Through his work with Duke, James began to identify the more subtle behavioral and physiological changes in his body when he was triggered. As he learned coping skills by working with Duke, he gradually began to feel as though he had control again. The real breakthrough came in a moment when James finally broke down and Duke literally tried to envelop, or "hug", James and console him. That was the powerful day James finally began to feel empowered in managing his posttraumatic stress.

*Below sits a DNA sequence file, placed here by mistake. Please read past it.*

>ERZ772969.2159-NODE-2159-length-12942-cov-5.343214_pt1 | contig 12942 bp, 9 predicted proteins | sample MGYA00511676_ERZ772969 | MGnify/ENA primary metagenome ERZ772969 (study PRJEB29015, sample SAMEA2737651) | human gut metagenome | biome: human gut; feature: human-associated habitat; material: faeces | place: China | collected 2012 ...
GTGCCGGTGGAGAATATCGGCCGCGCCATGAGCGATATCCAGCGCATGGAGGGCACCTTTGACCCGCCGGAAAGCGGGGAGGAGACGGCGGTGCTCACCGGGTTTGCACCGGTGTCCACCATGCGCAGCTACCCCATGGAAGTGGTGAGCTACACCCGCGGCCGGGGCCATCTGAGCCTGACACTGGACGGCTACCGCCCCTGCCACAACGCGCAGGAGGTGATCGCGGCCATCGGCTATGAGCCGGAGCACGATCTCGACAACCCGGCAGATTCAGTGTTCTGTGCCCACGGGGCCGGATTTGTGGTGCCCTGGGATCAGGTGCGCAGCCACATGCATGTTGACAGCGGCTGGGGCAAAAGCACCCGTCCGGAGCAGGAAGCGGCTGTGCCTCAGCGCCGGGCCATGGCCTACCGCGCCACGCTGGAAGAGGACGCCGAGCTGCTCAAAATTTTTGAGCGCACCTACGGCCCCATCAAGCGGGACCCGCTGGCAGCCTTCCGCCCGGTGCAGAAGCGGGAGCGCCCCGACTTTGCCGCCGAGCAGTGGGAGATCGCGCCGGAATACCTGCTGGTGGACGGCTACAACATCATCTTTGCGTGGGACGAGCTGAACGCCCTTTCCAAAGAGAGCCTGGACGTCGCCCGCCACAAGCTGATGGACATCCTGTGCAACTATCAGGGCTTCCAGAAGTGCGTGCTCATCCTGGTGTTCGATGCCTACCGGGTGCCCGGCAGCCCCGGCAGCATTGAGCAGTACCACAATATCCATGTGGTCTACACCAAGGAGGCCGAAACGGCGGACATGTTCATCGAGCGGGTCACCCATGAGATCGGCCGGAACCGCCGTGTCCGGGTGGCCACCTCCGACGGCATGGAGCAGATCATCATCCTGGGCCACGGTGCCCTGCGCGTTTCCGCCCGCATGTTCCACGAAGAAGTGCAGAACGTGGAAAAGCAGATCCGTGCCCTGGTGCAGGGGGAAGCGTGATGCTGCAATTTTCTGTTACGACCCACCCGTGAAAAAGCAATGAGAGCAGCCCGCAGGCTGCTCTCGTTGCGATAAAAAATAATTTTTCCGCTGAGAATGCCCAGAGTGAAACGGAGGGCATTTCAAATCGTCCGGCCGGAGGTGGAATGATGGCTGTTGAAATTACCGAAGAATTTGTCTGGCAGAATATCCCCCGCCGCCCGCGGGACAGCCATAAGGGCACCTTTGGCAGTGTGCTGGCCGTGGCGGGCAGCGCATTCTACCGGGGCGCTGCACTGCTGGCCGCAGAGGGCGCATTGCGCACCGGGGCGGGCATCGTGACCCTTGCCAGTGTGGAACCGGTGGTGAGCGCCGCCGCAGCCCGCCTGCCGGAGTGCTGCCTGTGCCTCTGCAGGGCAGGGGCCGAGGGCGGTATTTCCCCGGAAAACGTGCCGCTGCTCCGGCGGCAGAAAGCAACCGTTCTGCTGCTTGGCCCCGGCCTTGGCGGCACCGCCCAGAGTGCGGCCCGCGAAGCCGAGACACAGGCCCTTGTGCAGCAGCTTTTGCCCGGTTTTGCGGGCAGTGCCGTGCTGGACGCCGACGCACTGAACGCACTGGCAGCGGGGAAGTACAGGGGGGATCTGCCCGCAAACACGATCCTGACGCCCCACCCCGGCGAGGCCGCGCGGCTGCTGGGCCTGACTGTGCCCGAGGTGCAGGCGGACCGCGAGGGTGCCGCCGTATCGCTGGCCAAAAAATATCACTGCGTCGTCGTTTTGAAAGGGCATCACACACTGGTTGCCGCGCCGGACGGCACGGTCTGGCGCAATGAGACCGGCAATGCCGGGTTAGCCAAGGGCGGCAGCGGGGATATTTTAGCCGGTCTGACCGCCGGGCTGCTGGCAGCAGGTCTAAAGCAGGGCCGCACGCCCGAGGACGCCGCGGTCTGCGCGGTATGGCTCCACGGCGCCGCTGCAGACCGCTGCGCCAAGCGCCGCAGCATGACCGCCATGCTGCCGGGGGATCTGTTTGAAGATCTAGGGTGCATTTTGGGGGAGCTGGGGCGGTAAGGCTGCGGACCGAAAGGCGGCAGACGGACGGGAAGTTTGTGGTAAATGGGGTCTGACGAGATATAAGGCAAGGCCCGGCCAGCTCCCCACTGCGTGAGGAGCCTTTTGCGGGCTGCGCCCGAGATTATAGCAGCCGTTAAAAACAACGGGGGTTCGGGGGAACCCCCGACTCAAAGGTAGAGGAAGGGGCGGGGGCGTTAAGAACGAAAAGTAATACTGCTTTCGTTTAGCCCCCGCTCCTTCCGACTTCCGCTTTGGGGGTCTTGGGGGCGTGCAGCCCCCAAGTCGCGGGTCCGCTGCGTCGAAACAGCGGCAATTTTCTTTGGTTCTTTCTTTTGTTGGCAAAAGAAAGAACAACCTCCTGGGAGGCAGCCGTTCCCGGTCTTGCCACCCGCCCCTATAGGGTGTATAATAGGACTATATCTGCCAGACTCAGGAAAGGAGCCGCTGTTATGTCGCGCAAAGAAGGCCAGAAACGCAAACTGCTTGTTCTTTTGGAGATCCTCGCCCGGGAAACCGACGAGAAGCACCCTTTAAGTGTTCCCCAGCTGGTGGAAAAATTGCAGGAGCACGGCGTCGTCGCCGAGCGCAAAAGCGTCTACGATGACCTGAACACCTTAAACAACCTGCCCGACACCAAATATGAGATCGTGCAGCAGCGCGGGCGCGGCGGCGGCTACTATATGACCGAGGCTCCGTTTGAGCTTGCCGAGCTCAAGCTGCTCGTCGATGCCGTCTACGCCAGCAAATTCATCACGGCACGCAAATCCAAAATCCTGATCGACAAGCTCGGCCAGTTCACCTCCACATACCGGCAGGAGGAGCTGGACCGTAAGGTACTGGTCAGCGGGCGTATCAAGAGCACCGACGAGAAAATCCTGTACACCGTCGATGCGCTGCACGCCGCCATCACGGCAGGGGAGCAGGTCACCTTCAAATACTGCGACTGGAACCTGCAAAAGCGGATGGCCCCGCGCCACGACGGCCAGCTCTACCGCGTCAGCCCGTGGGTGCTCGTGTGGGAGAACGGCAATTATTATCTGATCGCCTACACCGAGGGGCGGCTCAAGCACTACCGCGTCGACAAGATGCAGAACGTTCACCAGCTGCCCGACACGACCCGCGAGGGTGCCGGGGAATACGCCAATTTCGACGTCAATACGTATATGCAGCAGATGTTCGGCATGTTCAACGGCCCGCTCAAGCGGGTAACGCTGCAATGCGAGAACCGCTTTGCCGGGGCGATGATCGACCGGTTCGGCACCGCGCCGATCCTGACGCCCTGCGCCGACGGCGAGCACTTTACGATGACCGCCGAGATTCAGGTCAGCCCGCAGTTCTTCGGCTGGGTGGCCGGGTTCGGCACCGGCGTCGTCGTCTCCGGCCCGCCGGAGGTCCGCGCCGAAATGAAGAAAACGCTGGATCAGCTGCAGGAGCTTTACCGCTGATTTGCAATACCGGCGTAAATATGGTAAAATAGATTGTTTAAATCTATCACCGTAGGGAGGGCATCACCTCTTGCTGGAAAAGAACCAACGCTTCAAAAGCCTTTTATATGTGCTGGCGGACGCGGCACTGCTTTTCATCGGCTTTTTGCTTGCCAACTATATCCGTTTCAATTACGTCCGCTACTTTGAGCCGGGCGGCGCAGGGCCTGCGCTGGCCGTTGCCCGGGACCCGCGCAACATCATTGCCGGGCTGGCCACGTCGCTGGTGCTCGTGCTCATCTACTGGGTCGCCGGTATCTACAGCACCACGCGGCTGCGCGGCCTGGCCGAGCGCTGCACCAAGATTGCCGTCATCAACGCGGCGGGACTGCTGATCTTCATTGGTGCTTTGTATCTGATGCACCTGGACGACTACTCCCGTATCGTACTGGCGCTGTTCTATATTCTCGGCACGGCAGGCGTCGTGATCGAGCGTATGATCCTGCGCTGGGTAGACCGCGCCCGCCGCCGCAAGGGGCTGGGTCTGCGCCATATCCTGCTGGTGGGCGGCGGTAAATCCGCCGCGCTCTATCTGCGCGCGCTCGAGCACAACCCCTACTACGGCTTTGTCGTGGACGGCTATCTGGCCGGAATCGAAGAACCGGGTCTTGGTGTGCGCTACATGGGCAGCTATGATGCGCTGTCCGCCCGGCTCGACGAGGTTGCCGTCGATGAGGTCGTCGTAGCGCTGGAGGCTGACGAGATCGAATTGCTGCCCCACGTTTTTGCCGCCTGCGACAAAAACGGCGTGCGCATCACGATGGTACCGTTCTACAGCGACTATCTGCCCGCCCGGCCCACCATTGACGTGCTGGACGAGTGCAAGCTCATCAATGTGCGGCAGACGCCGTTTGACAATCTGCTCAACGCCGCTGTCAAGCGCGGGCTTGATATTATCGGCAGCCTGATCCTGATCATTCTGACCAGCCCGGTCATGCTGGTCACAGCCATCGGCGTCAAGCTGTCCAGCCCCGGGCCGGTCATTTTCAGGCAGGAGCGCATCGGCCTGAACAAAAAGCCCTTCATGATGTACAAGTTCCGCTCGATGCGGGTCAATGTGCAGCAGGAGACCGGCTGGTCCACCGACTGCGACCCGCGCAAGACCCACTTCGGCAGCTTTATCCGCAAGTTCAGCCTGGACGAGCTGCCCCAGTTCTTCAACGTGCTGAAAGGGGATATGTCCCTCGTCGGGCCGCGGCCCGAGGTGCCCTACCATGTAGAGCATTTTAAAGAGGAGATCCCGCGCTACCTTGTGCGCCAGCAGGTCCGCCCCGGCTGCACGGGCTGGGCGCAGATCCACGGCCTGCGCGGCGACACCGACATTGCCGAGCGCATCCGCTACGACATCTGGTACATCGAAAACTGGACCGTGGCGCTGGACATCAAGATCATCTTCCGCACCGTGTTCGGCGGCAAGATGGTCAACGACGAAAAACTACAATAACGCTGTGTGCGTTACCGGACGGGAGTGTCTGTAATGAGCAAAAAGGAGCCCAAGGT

James is a real man but he is also a representation. He represents millions of veterans who are suffering from the emotional trauma of serving the country in more than a decade of war and as well as veterans from wars past. We have all heard stories of the trauma these veterans endure and know all too well that many of them are suffering. We would like to think we have the resources to serve these veterans and help ensure that they have a guided path back into civilian life. The sad truth, though, is that our mental health services fail to reach too many like James. These veterans are desperately in need of care that is affordable, accessible, and administered in low-stigma settings. At least 30% of Iraq and Afghanistan veterans alone suffer from posttraumatic stress, depression, or traumatic brain injury. Many of these individuals go untreated or drop out of treatment prematurely. This is why viable, and proven, alternative therapy options, such as those offered by STEPS, are crucial to reconnecting veterans suffering from posttraumatic stress with their communities, their families, and themselves. Photo Credit: PATH Intl.